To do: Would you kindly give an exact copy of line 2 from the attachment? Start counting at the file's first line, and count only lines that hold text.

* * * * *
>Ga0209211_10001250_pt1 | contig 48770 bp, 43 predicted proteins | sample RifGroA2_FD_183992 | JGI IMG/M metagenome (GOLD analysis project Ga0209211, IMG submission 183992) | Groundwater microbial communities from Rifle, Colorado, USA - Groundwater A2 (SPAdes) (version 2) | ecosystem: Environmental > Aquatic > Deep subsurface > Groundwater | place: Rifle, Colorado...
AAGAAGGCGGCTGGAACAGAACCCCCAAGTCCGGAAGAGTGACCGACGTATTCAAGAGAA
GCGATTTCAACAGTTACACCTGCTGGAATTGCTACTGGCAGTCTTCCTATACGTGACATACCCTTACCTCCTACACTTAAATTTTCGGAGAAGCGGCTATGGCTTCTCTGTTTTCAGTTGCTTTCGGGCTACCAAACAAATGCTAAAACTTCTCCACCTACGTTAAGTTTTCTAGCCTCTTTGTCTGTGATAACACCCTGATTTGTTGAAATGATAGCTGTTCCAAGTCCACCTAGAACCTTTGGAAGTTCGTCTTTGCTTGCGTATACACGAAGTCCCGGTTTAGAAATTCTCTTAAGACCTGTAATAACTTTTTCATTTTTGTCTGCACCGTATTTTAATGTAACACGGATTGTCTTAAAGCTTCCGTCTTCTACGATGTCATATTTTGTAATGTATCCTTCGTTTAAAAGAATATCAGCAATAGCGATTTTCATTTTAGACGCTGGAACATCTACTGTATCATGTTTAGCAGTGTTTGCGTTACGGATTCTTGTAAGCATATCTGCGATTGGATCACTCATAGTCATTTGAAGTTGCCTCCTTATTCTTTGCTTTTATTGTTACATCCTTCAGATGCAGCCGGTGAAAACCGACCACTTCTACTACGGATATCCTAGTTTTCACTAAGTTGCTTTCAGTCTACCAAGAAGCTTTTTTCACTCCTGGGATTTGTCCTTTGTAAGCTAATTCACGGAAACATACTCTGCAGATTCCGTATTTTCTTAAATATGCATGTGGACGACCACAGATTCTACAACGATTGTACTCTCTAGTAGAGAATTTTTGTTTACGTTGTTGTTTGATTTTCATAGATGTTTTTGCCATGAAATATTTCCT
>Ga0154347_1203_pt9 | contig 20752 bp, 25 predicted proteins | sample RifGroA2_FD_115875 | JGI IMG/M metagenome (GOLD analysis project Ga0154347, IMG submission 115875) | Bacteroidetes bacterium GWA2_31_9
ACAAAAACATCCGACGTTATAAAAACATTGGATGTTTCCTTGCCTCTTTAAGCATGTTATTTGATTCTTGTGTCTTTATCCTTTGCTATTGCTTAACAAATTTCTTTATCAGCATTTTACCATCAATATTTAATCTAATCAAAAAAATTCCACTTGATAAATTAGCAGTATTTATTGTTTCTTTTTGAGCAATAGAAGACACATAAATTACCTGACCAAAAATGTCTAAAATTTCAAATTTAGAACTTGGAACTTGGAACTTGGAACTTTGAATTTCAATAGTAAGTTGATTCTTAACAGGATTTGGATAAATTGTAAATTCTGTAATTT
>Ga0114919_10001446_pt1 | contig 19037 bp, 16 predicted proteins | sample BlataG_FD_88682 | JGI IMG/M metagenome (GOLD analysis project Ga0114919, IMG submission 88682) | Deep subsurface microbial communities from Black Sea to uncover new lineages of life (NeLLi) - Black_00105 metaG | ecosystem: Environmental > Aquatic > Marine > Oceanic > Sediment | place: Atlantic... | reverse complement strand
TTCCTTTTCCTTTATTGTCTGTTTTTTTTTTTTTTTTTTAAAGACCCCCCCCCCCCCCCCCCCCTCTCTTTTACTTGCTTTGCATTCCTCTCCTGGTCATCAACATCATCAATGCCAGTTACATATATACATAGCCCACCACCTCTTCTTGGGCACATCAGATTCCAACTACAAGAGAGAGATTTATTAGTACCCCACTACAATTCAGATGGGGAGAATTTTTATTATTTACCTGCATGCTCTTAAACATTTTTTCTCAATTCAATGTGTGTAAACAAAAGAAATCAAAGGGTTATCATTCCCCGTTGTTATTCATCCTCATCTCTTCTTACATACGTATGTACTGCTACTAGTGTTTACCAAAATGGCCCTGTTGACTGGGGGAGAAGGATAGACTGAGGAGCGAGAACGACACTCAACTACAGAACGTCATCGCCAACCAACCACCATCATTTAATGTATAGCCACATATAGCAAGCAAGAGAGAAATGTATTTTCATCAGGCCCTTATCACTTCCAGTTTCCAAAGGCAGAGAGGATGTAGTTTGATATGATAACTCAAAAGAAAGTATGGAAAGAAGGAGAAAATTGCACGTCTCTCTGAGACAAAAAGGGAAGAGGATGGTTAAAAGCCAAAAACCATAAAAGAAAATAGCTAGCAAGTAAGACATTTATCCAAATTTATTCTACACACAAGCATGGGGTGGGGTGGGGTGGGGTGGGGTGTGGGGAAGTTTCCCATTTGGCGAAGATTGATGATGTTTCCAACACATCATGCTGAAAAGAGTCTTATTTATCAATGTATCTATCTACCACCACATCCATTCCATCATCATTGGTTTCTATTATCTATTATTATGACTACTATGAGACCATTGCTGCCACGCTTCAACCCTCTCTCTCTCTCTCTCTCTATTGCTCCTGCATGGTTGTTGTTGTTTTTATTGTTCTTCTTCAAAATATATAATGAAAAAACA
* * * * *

AAGAAGGCGGCTGGAACAGAACCCCCAAGTCCGGAAGAGTGACCGACGTATTCAAGAGAA